HHS infection guidelines not enough, execs say

Recently, HHS announced a new infection control plan calling for more collaboration between agencies within its purview on infection surveillance. The plan focuses on three common hospital-acquired infections, catheter-associated urinary tract infections, central-line blood stream infections and surgical -site infections, for which CMS will no longer pay. It also addresses ventilator-associated pneumonia.

HHS's got decent reviews--after all, cooperation is generally a good thing--but it hasn't excited some industry executives much. A new set of infection control guidelines is fine, but doesn't add much to what they already have, given the wide range of efforts under way by Premier, the Joint Commission and even state governments. It will take more direct action to help hospitals prepare for CMS's new reimbursement policy, they say. For one thing, hospital industry execs note that hospital governance boards will have to get involved if the industry is going to develop an effective response.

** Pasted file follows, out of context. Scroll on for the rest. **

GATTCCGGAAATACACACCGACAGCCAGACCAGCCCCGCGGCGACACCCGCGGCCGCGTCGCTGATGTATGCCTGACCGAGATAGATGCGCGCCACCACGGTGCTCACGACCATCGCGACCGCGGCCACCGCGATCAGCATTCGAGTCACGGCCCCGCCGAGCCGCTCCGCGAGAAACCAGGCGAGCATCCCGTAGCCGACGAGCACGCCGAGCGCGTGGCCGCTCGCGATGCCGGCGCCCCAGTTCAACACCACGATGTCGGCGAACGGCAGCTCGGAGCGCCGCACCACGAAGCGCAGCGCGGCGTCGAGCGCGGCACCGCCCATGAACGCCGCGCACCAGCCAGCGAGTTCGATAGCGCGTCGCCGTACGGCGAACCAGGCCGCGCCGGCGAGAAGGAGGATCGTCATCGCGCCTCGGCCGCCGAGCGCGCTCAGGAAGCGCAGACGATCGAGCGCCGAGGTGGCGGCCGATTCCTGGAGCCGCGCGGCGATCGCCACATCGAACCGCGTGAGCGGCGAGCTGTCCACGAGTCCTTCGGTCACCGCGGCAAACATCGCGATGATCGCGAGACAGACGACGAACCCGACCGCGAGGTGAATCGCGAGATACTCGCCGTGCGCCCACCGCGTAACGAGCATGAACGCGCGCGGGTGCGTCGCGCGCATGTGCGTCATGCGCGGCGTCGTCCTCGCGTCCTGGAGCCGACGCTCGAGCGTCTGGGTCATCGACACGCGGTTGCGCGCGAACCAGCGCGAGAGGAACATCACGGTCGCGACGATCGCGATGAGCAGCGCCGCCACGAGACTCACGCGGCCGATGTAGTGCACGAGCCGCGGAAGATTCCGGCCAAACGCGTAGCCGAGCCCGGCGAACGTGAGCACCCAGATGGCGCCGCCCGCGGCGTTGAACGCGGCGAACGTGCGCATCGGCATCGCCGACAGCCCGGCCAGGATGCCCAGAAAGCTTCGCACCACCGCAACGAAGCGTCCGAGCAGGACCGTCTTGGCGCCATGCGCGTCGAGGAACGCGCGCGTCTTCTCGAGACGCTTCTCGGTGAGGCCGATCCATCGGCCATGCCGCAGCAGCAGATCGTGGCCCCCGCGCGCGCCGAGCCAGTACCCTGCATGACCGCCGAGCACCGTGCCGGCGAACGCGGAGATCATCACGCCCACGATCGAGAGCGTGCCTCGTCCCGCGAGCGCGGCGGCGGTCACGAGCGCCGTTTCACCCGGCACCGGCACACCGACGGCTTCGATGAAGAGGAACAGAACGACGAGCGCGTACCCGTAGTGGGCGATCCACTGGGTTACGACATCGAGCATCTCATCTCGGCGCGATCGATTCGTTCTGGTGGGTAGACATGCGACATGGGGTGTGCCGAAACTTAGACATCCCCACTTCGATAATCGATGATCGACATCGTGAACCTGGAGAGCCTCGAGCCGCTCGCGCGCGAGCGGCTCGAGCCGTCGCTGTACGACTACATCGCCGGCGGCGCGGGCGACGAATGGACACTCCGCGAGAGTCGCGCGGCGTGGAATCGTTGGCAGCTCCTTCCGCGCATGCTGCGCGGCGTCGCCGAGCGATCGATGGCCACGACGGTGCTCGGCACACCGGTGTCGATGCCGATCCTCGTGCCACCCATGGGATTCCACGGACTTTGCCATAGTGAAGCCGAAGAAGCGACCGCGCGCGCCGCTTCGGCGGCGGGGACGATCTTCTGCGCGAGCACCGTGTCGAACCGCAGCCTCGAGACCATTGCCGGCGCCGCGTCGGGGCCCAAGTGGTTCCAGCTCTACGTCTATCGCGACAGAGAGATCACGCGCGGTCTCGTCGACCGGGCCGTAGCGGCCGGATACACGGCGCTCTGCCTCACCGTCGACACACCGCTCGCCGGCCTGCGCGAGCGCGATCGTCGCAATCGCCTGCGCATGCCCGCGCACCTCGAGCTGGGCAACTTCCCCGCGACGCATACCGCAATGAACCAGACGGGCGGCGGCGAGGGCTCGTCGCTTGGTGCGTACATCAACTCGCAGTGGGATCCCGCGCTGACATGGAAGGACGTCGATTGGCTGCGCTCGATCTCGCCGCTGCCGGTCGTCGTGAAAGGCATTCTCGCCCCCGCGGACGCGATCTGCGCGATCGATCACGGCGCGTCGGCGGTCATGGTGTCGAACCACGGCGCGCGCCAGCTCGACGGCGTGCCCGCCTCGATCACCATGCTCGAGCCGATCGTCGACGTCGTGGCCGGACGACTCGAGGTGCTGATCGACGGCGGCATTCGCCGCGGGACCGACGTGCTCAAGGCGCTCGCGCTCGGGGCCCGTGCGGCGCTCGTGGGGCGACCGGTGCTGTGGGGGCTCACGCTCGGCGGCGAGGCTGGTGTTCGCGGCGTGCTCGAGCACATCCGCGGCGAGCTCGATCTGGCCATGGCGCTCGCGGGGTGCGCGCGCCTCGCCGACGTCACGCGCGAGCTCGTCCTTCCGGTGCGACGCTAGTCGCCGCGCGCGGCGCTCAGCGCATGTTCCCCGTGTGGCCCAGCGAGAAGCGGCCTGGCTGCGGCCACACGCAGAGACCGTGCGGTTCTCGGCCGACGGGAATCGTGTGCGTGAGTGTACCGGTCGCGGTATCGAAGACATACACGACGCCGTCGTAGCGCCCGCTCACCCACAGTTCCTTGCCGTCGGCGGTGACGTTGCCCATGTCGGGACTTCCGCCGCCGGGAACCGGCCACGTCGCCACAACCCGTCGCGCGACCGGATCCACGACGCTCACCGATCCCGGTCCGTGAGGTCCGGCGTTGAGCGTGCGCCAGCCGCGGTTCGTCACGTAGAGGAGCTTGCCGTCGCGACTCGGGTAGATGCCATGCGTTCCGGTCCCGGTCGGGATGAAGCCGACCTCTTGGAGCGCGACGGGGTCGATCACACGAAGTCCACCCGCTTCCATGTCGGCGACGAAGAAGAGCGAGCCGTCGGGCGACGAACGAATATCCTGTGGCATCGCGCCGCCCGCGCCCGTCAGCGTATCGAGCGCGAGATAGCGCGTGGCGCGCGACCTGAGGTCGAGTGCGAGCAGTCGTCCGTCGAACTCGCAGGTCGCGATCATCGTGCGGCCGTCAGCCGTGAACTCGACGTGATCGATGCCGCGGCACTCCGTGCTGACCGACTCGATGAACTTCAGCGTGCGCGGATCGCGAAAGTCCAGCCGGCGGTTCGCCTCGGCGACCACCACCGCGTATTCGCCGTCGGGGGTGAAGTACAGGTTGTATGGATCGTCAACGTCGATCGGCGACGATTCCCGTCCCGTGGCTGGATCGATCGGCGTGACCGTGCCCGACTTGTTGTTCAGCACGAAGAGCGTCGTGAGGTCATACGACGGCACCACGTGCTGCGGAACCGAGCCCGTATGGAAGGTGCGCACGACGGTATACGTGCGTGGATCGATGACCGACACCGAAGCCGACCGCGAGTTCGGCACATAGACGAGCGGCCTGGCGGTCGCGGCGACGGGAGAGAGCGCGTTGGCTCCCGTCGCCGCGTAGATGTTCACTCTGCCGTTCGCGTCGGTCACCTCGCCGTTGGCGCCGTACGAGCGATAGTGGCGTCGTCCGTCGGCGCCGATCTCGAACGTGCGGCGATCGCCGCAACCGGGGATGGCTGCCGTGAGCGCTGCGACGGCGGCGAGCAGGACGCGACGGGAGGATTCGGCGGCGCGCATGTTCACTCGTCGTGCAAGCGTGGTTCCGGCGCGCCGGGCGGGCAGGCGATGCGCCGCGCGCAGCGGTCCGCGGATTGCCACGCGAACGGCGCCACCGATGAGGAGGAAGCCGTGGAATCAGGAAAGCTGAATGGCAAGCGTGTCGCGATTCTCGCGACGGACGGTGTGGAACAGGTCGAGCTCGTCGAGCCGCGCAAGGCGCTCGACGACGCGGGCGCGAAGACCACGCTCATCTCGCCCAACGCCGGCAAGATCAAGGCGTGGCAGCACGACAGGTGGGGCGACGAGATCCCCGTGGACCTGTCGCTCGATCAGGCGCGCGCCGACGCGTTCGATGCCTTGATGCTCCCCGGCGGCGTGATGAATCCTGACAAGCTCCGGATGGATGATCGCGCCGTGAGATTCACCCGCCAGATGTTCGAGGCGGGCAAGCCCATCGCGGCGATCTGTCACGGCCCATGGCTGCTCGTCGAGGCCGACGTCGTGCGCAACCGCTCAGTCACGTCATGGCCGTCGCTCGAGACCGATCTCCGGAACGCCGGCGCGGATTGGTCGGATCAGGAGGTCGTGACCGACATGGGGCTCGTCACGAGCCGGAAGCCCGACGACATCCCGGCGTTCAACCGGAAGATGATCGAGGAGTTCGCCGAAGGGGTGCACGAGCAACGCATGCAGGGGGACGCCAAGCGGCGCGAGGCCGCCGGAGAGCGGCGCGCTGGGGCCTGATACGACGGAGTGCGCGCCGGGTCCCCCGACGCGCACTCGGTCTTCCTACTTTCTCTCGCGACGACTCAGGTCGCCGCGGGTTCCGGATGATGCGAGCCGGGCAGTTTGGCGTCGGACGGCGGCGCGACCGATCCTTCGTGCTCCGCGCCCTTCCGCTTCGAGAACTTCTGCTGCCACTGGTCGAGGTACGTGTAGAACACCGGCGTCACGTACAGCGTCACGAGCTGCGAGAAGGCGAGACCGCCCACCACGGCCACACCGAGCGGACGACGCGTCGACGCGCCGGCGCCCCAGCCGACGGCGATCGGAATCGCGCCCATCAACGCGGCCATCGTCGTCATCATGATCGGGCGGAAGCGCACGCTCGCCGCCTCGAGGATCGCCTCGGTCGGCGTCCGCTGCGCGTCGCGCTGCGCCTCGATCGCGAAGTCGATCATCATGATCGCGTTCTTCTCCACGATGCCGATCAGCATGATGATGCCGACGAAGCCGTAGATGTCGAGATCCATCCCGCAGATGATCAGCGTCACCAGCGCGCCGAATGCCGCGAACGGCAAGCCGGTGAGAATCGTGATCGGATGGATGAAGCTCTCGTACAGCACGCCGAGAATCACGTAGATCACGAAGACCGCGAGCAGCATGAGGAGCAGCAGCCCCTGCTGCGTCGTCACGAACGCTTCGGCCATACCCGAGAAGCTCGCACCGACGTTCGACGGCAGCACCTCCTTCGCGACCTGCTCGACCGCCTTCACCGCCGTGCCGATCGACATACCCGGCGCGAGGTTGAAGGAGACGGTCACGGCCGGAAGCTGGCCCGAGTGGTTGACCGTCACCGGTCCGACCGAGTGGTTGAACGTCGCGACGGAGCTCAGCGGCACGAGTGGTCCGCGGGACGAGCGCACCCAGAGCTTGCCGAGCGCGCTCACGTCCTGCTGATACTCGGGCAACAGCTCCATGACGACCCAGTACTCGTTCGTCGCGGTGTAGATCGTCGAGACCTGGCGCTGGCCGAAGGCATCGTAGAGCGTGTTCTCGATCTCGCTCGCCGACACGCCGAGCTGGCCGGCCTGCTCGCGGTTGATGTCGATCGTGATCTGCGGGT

Others, however, say the federal government is doing the right thing. The federal government can provide help in targeted areas, especially standardized infection definitions and added research around evidence-based HAI control, notes Daniel Varga, chief medical officer at St. Louis-based SSM Health Care.

To learn more about this debate:
- read this Modern Healthcare piece

Related Articles:
HHS plans infection-control initiative
GAO says gov't needs to create HAI prevention standards
MA hospital-acquired infections cost millions
VHA program fights hospital-acquired infections

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